tue 29/09/2020

CD: Elbow - Build a Rocket Boys! | reviews, news & interviews

CD: Elbow - Build a Rocket Boys!

CD: Elbow - Build a Rocket Boys!

More grit and romance from Guy Garvey and the guys

Elbow: Gritty, but romantic, too

There’s a gorgeous song on this album called “With Love”, on which singer Guy Garvey rhymes “dentures” with “adventures”. And there, in a nutshell, you have Elbow: juxtaposing grubby, prosaic earthbound reality with soaring romance, finding magic in the everyday. And what accentuates this gift of theirs is Garvey’s habit of singing in his native Lancastrian vernacular (why, apart from the Arctic Monkeys’ Alex Turner, don’t more English singers sound like English singers?); his accent summons up images of mottled northern townscapes and lowering skies, while lyrical flourishes such as the “simian stroll” of “Lippy Kids” add to the picture; his tenor delivery, by contrast, has a quality of sweetness and innocence. Grit and romance.

Build a Rocket Boys! treads a similar path to the one that Elbow have been following for the past 20 years, which is no bad thing – having produced just five albums in that time, they could hardly be accused of flogging a dead horse. The opening song, "The Birds", follows the familiar Elbow template, which was finally brought to a wider audience by the success of their 2008 Mercury Prize-winning album, The Seldom Seen Kid: a slow, solemn rhythm, the steady accretion of layer upon layer of instrumentation, a soaring melody, a sense of uplift, and finally a big moment of sunbursting ecstasy. Glorious. The remaining 10 tracks are a likewise familiar mixture of sweet, quiet, semi-acoustic tunes, darker guitar-driven numbers and widescreen epics, all densely textured, multilayered and packed with detail, supplemented by contributions from Manchester’s Hallé Youth Choir.

There’s always been a plaintive quality to Elbow’s music, but here it seems more pronounced, with songs such as "Jesus is a Rochdale Girl" (exquisite electric piano) evoking a powerful sense of nostalgia, a bittersweet yearning for the simplicity of youth. But there’s glory, too, in the form of “Open Arms”, a classic piece of singalong Elbow in the same vein as “One Day Like This” (from The Seldom Seen Kid) or “Grace Under Pressure” (from Cast of Thousands), and a song that will surely be swirling around the rafters of arenas on their forthcoming tour. Elbow: more power to them.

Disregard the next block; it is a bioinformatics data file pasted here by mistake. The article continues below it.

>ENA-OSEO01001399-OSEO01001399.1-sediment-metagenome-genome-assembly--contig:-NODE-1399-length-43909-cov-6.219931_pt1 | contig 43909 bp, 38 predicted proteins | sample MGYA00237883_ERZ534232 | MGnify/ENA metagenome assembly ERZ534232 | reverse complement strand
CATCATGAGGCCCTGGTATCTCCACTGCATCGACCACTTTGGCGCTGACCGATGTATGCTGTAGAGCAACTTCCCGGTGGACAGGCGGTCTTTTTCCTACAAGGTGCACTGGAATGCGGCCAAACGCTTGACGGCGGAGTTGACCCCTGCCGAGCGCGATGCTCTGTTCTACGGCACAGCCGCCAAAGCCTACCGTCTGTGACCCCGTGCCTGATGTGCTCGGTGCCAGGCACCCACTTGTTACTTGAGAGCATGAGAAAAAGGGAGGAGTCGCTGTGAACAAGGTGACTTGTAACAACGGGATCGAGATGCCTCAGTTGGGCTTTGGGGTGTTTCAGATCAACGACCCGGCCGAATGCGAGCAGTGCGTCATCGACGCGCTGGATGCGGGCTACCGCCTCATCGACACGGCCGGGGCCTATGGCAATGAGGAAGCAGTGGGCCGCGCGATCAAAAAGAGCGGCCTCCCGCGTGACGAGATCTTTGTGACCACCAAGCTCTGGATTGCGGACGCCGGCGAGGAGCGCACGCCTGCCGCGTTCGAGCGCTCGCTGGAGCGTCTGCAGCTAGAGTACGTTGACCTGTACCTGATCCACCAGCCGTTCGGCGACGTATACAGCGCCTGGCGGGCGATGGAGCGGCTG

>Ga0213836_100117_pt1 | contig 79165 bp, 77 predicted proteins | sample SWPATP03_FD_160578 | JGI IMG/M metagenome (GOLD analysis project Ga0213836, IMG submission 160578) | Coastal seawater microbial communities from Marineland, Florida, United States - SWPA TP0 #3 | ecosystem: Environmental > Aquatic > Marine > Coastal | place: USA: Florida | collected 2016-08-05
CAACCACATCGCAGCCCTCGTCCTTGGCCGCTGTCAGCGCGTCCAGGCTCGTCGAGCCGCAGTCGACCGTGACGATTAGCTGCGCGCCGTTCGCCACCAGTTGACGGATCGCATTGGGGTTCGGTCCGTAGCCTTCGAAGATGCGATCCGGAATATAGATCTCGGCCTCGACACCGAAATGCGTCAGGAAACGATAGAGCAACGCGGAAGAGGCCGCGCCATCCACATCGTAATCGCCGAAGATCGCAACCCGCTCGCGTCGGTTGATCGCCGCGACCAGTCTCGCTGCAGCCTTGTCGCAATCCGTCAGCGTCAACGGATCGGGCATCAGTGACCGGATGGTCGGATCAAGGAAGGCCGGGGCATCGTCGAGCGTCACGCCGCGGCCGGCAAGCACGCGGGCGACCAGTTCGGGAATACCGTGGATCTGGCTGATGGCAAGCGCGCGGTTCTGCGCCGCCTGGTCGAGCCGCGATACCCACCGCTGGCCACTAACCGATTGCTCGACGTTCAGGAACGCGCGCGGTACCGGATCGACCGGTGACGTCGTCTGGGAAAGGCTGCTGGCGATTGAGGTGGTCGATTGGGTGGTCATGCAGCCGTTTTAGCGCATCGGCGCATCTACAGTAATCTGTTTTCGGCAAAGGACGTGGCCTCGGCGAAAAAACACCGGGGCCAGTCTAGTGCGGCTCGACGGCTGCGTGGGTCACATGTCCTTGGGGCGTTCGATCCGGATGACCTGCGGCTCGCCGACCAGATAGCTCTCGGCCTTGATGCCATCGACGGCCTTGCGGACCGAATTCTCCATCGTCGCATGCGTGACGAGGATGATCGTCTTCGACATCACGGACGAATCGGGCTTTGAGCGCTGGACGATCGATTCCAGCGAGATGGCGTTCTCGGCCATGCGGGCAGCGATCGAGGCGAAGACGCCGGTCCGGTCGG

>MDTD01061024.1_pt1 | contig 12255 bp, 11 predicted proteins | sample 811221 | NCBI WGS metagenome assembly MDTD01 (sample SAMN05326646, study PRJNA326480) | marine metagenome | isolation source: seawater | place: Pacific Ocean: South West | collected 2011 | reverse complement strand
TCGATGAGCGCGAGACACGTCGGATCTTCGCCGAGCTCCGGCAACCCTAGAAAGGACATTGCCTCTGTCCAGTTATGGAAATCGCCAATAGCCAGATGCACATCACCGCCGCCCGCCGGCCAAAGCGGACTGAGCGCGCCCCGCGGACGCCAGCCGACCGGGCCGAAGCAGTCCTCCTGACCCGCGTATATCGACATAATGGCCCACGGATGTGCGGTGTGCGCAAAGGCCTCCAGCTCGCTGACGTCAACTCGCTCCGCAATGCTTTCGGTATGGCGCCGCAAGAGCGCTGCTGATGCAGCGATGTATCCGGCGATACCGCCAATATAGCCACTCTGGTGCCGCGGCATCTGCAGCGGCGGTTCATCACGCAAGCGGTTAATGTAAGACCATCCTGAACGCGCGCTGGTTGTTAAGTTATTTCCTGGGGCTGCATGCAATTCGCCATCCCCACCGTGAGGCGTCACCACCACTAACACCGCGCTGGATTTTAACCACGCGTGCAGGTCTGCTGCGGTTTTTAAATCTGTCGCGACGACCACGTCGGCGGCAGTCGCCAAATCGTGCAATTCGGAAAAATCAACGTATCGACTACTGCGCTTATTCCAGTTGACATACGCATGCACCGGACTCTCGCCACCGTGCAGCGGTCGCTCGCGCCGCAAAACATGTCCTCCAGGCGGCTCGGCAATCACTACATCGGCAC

There’s a gorgeous song on this album called “With Love”, on which singer Guy Garvey rhymes “dentures” with “adventures”. And there, in a nutshell, you have Elbow: juxtaposing grubby, prosaic earthbound reality with soaring romance, finding magic in the everyday. And what accentuates this gift of theirs is Garvey’s habit of singing in his native Lancastrian vernacular (why, apart from the Arctic Monkeys’ Alex Turner, don’t more English singers sound like English singers?); his accent summons up images of mottled northern townscapes and lowering skies, while lyrical flourishes such as the “simian stroll” of “Lippy Kids” add to the picture; his tenor delivery, by contrast, has a quality of sweetness and innocence. Grit and romance.

Build a Rocket Boys! treads a similar path to the one that Elbow have been following for the past 20 years, which is no bad thing – having produced just five albums in that time, they could hardly be accused of flogging a dead horse. The opening song, "The Birds", follows the familiar Elbow template, which was finally brought to a wider audience by the success of their 2008 Mercury Prize-winning album, The Seldom Seen Kid: a slow, solemn rhythm, the steady accretion of layer upon layer of instrumentation, a soaring melody, a sense of uplift, and finally a big moment of sunbursting ecstasy. Glorious. The remaining 10 tracks are a likewise familiar mixture of sweet, quiet, semi-acoustic tunes, darker guitar-driven numbers and widescreen epics, all densely textured, multilayered and packed with detail, supplemented by contributions from Manchester’s Hallé Youth Choir.

There’s always been a plaintive quality to Elbow’s music, but here it seems more pronounced, with songs such as "Jesus is a Rochdale Girl" (exquisite electric piano) evoking a powerful sense of nostalgia, a bittersweet yearning for the simplicity of youth. But there’s glory, too, in the form of “Open Arms”, a classic piece of singalong Elbow in the same vein as “One Day Like This” (from The Seldom Seen Kid) or “Grace Under Pressure” (from Cast of Thousands), and a song that will surely be swirling around the rafters of arenas on their forthcoming tour. Elbow: more power to them.

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